Video: On the Cannabis Industry in Lebanon. Will Beirut Become the Amsterdam of the Middle East?

Published February 14th, 2019 - 11:15 GMT
According to the UN Office on Drugs and Crime's report, Lebanon is the third largest exporter of cannabis resin in the world. (Shutterstock)
According to the UN Office on Drugs and Crime's report, Lebanon is the third largest exporter of cannabis resin in the world. (Shutterstock)

By Rim ElChami

Although Lebanon prohibited the production of cannabis in 1926, the industry reached its peak during the country’s 1975-1990 civil war, where an estimated 2,000 tonnes a year was leaving by illegal ports on the coast.

After the civil war ended, Lebanon prohibited the cultivation of cannabis in 1992 under the pressure from the US. However, Cannabis’ farmers in Bekaa Valley and Baalbek areas (dominated by Hezbollah) have witnessed a second boom since the Syrian war started. They claim that trade has grown by 50% since 2012, as Lebanese authorities have turned their attention to border security.

According to the UN Office on Drugs and Crime's report, Lebanon is the third largest exporter of cannabis resin in the world. Today, Cannabis’ clans bring in an estimated $175m-$200m a year illegally, exporting to the Gulf, Europe, Africa and North America.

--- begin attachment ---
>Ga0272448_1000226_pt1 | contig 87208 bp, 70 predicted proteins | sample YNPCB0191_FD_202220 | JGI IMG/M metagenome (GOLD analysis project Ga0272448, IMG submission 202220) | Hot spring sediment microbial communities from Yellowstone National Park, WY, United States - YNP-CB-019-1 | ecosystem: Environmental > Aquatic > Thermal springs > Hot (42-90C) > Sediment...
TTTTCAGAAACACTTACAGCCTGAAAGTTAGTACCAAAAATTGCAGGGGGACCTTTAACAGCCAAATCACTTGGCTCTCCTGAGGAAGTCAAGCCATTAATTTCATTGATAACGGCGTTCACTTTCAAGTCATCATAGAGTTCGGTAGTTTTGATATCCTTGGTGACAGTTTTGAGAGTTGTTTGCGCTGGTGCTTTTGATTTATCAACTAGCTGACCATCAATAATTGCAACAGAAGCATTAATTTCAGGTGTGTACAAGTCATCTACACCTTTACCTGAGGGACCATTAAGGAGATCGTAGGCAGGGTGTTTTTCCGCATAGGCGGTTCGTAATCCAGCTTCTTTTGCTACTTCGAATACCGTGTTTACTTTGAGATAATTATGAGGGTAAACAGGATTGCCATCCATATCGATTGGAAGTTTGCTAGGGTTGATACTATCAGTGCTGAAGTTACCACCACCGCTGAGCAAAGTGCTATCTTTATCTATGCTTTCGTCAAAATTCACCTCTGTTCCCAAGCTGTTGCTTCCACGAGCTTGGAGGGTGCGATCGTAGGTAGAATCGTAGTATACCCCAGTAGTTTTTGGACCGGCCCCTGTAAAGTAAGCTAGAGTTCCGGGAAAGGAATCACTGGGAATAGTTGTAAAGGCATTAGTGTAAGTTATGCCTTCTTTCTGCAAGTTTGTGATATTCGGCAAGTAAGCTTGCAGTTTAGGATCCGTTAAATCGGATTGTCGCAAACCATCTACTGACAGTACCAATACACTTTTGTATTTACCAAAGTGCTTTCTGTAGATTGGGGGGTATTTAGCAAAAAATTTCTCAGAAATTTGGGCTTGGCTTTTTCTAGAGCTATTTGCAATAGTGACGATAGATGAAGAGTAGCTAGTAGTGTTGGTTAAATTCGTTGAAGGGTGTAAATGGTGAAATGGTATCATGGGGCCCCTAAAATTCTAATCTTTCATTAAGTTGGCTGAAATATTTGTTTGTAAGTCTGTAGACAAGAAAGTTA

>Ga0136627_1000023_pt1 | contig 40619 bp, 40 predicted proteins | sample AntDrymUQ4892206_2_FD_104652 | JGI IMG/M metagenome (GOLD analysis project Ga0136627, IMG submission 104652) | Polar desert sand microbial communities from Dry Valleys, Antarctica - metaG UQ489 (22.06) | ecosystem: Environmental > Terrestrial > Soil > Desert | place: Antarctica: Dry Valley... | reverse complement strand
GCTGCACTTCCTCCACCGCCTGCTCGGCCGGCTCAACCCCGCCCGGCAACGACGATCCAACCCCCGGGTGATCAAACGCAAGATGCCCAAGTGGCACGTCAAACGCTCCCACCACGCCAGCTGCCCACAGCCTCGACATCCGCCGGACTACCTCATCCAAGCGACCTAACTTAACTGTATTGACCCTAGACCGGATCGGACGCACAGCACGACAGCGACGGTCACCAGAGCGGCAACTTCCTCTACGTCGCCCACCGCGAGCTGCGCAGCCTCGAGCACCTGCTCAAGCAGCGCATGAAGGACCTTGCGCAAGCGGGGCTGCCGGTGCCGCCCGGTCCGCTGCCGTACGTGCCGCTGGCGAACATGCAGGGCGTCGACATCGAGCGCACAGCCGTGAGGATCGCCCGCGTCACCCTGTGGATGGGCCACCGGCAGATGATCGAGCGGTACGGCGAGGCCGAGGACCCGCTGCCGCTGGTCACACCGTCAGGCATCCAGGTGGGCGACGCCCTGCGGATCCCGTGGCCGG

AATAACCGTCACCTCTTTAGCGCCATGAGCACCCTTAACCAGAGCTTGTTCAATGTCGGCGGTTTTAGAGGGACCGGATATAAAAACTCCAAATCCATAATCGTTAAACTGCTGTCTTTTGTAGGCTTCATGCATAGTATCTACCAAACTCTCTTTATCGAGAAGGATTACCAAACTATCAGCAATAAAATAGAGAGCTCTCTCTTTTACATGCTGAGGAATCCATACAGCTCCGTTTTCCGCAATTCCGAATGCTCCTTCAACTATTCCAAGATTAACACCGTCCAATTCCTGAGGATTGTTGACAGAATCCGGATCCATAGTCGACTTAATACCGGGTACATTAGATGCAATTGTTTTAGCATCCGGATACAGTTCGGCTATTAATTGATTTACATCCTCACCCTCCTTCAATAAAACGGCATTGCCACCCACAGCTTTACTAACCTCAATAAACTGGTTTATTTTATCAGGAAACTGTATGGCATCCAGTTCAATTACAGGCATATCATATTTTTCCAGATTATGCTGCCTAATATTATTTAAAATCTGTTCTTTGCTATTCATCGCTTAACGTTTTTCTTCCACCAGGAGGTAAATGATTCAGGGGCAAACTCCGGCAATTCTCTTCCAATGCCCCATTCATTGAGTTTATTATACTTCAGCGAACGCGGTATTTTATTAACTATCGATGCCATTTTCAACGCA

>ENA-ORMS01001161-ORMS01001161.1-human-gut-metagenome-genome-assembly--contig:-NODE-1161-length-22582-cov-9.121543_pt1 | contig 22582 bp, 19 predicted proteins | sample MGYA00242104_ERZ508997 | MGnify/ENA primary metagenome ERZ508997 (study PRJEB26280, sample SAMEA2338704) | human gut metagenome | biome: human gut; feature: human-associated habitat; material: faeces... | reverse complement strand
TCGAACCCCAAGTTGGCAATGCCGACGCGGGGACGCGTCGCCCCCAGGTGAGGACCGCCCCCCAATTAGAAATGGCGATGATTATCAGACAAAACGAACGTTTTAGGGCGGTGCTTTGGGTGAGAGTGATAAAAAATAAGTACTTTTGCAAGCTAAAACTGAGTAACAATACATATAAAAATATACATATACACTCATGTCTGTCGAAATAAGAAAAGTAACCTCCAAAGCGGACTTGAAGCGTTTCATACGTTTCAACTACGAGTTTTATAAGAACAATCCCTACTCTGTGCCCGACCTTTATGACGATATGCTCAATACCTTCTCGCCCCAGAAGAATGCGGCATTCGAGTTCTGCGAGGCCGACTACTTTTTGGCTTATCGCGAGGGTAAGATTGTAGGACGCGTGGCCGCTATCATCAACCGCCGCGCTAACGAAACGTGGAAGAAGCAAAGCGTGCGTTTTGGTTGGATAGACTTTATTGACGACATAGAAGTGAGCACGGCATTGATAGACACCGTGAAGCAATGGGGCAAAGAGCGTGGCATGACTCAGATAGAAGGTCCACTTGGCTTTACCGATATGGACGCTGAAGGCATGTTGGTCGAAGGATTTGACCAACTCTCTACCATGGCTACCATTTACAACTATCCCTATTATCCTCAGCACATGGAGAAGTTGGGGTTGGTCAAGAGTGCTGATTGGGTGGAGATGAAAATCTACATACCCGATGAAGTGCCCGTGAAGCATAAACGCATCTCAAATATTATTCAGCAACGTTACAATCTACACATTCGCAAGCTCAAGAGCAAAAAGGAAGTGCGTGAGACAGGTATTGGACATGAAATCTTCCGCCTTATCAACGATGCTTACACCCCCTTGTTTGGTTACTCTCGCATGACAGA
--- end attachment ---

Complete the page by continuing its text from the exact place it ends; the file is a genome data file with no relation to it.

In July 2018, Nabih Berri, Speaker of the Lebanese Parliament, announced that Parliament is preparing to study and approve legislation to legalize the cultivation of cannabis for medical use. The statement was made after Mckinsey & Co. recommended that as one of the solutions for the third most indebted country in the world, with a debt-to-GDP ratio of almost 153%.
 
Read More
 

In January 2019, an official study showed that the Lebanese plants currently used to illicitly produce cannabis are not suitable for medicinal and industrial use,which led the Lebanese MPs to mull the creation of a new market with an alternative crop rather than legalizing an existing market.

In addition, the MPs are taking other obstacles into consideration; high cost of establishing the infrastructure, legal framework and oversight agencies necessary to regulate a market fit to produce medicine that is up to Western standards are some of them.

So keeping all that in mind, and adding to it the all the political struggles Lebanon is facing, will Beirut become the Amsterdam of the Middle East anytime soon? 


© 2000 - 2021 Al Bawaba (www.albawaba.com)

You may also like